**Tom Wilkie:** They're small people, yeah. \[laughs\] No, the number of my colleagues and friends who just have pager overload... And they've done the right thing, so they don't stare at their dashboards, but then they build an alert for absolutely everything. You can always tell when this is happening. Two things. Either they're getting paged and they look at the phone and go "Ah, it's not important." Well, then why did it just interrupt you?
The other thing is if you get paged for something that is important, and you also get ten other pages for the same problem; every layer of the stack is firing. I'm like, "Well, did you really need all those ones in between? Could you not just have the one at the top?" So this is where the whole -- I think we alluded to this earlier... You should always alert on symptoms, not on causes. Except for disks filling up. That's the exception that proves the rule. You should always alert on symptoms. Get those symptoms as close to the user as possible. Use SLOs. And then you get to the really interesting space. Use error budgets. So allow a system to fail a certain amount.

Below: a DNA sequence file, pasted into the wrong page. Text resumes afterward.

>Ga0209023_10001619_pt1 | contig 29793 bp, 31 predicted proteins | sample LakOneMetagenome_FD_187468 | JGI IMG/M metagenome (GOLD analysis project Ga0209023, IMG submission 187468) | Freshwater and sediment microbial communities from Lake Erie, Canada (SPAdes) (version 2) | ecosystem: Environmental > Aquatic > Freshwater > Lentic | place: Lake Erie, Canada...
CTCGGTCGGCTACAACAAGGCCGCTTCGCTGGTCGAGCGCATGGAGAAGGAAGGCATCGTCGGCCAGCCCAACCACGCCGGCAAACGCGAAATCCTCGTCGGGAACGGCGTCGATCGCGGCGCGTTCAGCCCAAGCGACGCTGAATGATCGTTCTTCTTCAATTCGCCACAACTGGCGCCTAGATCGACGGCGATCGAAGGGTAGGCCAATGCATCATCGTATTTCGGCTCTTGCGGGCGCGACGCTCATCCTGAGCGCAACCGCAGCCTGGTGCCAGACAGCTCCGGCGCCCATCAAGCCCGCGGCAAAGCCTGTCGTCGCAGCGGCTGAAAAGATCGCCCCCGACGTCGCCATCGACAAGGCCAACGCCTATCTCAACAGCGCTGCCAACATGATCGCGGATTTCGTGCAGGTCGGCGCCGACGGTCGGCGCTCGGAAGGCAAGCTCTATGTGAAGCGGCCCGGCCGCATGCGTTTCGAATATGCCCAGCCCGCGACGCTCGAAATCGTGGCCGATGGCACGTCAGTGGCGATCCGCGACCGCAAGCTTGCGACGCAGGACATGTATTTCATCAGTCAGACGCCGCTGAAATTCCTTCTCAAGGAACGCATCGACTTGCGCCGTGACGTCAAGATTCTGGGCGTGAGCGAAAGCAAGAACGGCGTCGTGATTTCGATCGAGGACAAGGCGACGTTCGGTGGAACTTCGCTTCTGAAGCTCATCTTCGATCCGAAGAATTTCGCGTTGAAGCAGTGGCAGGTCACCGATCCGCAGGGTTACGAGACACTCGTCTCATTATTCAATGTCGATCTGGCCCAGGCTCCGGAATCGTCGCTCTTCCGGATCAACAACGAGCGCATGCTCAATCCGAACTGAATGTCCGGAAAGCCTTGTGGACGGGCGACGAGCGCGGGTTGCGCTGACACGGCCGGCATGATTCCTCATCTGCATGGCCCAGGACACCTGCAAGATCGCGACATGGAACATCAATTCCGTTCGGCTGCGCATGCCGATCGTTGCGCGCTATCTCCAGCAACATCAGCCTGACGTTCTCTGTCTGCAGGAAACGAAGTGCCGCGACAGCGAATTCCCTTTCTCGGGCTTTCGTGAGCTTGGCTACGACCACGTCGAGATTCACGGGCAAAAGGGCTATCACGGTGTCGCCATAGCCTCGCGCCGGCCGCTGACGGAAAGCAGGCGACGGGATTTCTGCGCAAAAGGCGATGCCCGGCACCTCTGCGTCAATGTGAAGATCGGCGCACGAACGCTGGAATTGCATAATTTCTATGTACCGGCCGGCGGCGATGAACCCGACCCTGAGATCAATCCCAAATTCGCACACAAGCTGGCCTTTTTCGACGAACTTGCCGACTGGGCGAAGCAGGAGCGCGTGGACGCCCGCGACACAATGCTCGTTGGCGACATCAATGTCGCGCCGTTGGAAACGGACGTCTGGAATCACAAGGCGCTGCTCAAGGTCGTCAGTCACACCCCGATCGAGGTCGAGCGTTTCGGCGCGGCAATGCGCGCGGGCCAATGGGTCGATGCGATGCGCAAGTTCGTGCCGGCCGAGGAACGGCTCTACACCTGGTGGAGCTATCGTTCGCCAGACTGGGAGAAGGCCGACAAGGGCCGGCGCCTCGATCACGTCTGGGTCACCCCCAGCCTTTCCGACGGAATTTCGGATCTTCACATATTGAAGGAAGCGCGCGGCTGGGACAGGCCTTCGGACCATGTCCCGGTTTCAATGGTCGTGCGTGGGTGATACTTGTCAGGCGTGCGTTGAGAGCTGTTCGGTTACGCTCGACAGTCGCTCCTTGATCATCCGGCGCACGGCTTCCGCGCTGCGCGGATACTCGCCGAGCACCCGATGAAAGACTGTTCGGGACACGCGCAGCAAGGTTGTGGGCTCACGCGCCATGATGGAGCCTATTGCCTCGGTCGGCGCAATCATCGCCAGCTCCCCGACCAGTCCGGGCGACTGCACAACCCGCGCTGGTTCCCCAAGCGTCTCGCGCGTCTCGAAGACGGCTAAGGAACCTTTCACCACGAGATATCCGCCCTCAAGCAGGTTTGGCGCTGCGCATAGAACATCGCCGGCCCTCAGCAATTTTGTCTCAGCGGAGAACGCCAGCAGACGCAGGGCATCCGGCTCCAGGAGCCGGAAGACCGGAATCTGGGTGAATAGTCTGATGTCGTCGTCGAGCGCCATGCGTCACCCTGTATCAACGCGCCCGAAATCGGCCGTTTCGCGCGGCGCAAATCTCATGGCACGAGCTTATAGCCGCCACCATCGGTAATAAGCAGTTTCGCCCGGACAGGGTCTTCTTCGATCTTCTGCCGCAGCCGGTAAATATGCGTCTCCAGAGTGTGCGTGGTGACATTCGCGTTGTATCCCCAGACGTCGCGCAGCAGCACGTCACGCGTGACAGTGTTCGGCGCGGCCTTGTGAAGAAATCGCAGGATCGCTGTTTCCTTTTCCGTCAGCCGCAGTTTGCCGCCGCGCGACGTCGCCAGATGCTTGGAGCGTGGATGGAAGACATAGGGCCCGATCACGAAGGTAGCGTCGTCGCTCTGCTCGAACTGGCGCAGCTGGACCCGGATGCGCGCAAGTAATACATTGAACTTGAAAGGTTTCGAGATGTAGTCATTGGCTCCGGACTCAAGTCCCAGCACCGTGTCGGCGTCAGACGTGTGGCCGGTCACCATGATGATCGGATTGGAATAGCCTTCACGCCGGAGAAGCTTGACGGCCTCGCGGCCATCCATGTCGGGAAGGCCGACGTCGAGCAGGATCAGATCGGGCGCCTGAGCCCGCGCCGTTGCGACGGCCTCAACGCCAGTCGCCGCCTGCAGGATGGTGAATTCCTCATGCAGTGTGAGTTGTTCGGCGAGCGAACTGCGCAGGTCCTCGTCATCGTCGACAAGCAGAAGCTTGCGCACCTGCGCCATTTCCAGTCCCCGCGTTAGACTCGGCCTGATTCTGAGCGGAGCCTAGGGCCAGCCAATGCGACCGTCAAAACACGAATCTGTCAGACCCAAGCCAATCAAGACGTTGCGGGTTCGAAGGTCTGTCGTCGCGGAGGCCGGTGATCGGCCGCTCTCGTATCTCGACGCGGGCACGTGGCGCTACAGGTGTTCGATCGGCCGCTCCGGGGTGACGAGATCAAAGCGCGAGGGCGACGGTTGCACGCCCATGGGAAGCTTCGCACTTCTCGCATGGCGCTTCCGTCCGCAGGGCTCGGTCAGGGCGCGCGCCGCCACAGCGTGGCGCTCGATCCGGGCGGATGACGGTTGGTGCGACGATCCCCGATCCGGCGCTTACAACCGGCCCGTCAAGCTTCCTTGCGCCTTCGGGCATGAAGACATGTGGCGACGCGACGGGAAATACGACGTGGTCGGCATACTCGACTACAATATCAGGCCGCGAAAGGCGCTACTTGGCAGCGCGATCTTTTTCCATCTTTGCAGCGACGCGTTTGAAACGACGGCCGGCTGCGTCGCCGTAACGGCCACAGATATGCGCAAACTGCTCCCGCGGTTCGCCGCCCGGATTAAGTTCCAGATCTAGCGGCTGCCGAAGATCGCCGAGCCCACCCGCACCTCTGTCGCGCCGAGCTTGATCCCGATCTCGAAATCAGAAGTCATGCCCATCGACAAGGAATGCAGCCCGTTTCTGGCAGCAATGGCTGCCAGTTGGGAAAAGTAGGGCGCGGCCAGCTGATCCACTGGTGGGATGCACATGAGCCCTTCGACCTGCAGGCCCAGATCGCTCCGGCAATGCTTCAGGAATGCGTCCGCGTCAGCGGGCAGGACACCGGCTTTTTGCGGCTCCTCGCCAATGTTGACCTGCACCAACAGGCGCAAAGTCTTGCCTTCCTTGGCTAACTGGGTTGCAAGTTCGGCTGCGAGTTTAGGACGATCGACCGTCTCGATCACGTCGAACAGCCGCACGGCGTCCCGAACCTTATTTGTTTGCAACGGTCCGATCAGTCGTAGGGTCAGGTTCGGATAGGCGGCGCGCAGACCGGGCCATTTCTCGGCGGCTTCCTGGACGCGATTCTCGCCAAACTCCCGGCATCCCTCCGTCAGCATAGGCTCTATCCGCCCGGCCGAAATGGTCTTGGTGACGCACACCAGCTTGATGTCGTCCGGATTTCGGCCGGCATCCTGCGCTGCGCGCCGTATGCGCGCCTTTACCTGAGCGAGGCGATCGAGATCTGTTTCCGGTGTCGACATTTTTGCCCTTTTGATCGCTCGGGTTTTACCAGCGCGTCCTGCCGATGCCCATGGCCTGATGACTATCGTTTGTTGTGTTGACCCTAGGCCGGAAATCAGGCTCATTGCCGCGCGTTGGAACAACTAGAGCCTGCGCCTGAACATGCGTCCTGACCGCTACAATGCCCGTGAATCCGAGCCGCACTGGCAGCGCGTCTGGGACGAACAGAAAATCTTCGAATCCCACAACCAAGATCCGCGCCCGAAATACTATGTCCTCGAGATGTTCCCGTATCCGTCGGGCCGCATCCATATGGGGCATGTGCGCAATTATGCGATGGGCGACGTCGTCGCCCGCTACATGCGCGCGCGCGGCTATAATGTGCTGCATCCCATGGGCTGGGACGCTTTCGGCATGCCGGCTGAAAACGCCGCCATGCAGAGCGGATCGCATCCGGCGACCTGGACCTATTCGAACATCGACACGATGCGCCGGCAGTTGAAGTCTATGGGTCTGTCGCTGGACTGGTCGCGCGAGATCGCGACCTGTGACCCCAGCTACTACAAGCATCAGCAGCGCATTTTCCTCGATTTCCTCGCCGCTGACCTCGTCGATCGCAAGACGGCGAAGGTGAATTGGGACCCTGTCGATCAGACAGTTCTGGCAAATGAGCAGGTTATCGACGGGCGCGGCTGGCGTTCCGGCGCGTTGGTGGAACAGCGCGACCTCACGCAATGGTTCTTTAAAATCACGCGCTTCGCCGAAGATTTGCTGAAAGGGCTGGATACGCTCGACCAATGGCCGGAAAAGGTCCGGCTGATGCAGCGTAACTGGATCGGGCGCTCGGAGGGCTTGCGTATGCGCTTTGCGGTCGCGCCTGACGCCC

The example I always give here that kind of highlights it for me - we agreed on an SLO with the customer very early on; we're like, 99.9% of writes should succeed within 100 milliseconds. And the system hit that all the time, except for when it didn't. So we built an alert that said "If 99.9% of writes don't succeed in less than 100 milliseconds, page me." "Oh, you've gotta design a window", so we said, "Okay, make that window five minutes." We got paged loads. Loads, like probably five or six times a month. And I'm like "Why are we getting paged?" Because at the end of the month I go and run a month-long query to say how many requests succeeded in less than 100 milliseconds, and the answer was always like eight nines of requests. All the requests, basically, succeeded. So effectively, I was getting paged when I was within my SLO. And I'm like, "Well, this is dumb."